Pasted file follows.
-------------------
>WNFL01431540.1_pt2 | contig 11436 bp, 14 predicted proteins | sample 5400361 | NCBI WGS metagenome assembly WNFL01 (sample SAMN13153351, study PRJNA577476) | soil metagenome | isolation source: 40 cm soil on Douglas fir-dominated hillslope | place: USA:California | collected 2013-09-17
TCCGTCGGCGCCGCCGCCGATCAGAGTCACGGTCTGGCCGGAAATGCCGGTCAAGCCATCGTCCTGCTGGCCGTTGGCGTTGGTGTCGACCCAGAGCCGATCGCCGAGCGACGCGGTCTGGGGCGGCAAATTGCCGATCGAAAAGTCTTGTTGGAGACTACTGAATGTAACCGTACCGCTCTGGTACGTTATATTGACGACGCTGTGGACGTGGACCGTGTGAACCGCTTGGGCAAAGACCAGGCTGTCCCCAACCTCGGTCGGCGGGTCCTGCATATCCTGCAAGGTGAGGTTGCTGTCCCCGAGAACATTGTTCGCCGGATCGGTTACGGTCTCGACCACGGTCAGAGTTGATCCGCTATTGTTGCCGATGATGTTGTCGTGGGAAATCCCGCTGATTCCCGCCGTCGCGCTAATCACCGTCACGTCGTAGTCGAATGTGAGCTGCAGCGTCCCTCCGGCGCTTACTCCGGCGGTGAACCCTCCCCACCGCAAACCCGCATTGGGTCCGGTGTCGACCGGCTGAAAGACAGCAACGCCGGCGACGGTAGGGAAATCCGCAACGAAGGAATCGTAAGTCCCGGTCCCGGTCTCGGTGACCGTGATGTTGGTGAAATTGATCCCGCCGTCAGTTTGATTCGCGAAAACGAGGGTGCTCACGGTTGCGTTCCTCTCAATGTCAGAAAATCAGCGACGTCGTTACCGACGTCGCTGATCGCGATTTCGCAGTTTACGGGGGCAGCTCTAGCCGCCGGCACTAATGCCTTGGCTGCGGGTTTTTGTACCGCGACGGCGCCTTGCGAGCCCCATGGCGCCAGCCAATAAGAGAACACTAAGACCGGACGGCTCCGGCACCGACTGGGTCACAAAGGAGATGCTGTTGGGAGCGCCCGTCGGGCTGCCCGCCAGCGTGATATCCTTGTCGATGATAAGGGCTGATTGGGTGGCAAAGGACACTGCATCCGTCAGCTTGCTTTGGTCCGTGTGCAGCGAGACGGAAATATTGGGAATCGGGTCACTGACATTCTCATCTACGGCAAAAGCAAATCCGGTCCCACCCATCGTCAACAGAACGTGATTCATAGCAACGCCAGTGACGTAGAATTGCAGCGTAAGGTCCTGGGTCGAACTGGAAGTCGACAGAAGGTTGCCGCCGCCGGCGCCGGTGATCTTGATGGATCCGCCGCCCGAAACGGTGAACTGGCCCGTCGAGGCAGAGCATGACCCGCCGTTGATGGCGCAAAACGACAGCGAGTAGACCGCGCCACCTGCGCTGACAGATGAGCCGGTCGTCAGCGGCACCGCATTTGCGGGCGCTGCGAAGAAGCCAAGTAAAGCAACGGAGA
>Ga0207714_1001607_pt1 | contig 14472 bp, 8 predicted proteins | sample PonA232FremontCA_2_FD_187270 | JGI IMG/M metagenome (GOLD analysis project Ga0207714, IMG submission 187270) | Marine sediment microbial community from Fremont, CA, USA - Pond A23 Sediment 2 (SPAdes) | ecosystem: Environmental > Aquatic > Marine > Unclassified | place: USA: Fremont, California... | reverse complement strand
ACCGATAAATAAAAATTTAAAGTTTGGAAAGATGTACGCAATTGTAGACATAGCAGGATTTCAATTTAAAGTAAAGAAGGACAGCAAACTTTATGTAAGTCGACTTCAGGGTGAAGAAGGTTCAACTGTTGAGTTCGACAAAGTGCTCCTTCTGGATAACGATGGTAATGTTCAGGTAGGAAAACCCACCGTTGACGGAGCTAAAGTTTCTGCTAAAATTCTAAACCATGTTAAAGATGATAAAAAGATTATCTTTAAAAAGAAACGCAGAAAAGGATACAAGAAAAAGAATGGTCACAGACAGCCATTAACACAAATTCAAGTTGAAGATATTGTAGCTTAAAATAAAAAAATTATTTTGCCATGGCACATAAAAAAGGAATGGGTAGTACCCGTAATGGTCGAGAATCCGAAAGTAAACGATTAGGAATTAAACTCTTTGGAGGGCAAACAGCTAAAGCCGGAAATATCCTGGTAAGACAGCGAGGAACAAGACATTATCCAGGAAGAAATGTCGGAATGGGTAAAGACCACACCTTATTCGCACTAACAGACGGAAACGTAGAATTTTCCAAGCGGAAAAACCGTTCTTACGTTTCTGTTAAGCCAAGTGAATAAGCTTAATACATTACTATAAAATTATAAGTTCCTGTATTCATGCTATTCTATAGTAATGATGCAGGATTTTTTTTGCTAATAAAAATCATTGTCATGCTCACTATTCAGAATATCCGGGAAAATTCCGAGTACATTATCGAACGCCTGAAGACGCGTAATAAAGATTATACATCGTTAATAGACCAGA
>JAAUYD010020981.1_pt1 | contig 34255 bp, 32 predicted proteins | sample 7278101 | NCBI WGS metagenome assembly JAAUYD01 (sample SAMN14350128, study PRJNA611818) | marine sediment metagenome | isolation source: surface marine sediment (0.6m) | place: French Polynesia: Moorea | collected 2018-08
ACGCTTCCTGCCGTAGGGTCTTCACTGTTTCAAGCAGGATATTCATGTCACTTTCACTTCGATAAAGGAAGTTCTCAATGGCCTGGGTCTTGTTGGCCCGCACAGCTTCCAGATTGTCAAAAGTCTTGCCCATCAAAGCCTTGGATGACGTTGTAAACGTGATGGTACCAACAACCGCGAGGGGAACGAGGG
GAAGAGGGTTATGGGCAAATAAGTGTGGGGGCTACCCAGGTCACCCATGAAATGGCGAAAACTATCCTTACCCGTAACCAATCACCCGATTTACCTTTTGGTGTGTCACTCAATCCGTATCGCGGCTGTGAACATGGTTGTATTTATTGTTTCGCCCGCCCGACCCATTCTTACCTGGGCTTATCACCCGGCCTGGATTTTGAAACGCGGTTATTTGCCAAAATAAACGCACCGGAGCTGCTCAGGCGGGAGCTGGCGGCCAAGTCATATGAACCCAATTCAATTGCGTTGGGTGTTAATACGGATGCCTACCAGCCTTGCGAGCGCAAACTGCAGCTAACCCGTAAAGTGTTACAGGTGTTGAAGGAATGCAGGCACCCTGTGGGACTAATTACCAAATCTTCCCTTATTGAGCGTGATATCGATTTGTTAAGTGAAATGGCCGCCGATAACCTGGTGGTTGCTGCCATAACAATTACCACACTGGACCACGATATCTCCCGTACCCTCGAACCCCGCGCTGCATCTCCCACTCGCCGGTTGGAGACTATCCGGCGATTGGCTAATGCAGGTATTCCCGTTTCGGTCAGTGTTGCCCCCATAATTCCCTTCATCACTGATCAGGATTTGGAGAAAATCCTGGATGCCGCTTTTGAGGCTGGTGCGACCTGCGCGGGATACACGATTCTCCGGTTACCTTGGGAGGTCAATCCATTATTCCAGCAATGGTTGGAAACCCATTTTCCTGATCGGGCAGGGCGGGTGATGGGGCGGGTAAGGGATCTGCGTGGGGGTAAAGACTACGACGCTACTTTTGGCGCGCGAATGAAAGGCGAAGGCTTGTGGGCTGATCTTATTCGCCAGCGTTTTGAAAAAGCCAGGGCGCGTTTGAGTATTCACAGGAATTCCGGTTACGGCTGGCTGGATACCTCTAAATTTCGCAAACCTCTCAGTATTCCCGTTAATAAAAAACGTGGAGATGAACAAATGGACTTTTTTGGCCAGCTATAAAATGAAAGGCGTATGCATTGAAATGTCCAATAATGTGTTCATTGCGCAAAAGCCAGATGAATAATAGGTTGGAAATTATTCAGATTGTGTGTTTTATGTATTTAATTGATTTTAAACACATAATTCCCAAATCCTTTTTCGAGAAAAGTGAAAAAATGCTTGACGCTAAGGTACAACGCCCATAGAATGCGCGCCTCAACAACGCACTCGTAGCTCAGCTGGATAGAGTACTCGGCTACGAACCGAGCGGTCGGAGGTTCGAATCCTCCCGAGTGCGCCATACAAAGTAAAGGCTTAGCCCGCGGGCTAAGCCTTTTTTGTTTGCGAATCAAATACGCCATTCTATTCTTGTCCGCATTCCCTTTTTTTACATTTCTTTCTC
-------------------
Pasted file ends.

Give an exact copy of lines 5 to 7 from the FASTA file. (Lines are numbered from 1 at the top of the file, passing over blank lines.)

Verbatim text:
>JAAUYD010020981.1_pt1 | contig 34255 bp, 32 predicted proteins | sample 7278101 | NCBI WGS metagenome assembly JAAUYD01 (sample SAMN14350128, study PRJNA611818) | marine sediment metagenome | isolation source: surface marine sediment (0.6m) | place: French Polynesia: Moorea | collected 2018-08
ACGCTTCCTGCCGTAGGGTCTTCACTGTTTCAAGCAGGATATTCATGTCACTTTCACTTCGATAAAGGAAGTTCTCAATGGCCTGGGTCTTGTTGGCCCGCACAGCTTCCAGATTGTCAAAAGTCTTGCCCATCAAAGCCTTGGATGACGTTGTAAACGTGATGGTACCAACAACCGCGAGGGGAACGAGGG
GAAGAGGGTTATGGGCAAATAAGTGTGGGGGCTACCCAGGTCACCCATGAAATGGCGAAAACTATCCTTACCCGTAACCAATCACCCGATTTACCTTTTGGTGTGTCACTCAATCCGTATCGCGGCTGTGAACATGGTTGTATTTATTGTTTCGCCCGCCCGACCCATTCTTACCTGGGCTTATCACCCGGCCTGGATTTTGAAACGCGGTTATTTGCCAAAATAAACGCACCGGAGCTGCTCAGGCGGGAGCTGGCGGCCAAGTCATATGAACCCAATTCAATTGCGTTGGGTGTTAATACGGATGCCTACCAGCCTTGCGAGCGCAAACTGCAGCTAACCCGTAAAGTGTTACAGGTGTTGAAGGAATGCAGGCACCCTGTGGGACTAATTACCAAATCTTCCCTTATTGAGCGTGATATCGATTTGTTAAGTGAAATGGCCGCCGATAACCTGGTGGTTGCTGCCATAACAATTACCACACTGGACCACGATATCTCCCGTACCCTCGAACCCCGCGCTGCATCTCCCACTCGCCGGTTGGAGACTATCCGGCGATTGGCTAATGCAGGTATTCCCGTTTCGGTCAGTGTTGCCCCCATAATTCCCTTCATCACTGATCAGGATTTGGAGAAAATCCTGGATGCCGCTTTTGAGGCTGGTGCGACCTGCGCGGGATACACGATTCTCCGGTTACCTTGGGAGGTCAATCCATTATTCCAGCAATGGTTGGAAACCCATTTTCCTGATCGGGCAGGGCGGGTGATGGGGCGGGTAAGGGATCTGCGTGGGGGTAAAGACTACGACGCTACTTTTGGCGCGCGAATGAAAGGCGAAGGCTTGTGGGCTGATCTTATTCGCCAGCGTTTTGAAAAAGCCAGGGCGCGTTTGAGTATTCACAGGAATTCCGGTTACGGCTGGCTGGATACCTCTAAATTTCGCAAACCTCTCAGTATTCCCGTTAATAAAAAACGTGGAGATGAACAAATGGACTTTTTTGGCCAGCTATAAAATGAAAGGCGTATGCATTGAAATGTCCAATAATGTGTTCATTGCGCAAAAGCCAGATGAATAATAGGTTGGAAATTATTCAGATTGTGTGTTTTATGTATTTAATTGATTTTAAACACATAATTCCCAAATCCTTTTTCGAGAAAAGTGAAAAAATGCTTGACGCTAAGGTACAACGCCCATAGAATGCGCGCCTCAACAACGCACTCGTAGCTCAGCTGGATAGAGTACTCGGCTACGAACCGAGCGGTCGGAGGTTCGAATCCTCCCGAGTGCGCCATACAAAGTAAAGGCTTAGCCCGCGGGCTAAGCCTTTTTTGTTTGCGAATCAAATACGCCATTCTATTCTTGTCCGCATTCCCTTTTTTTACATTTCTTTCTC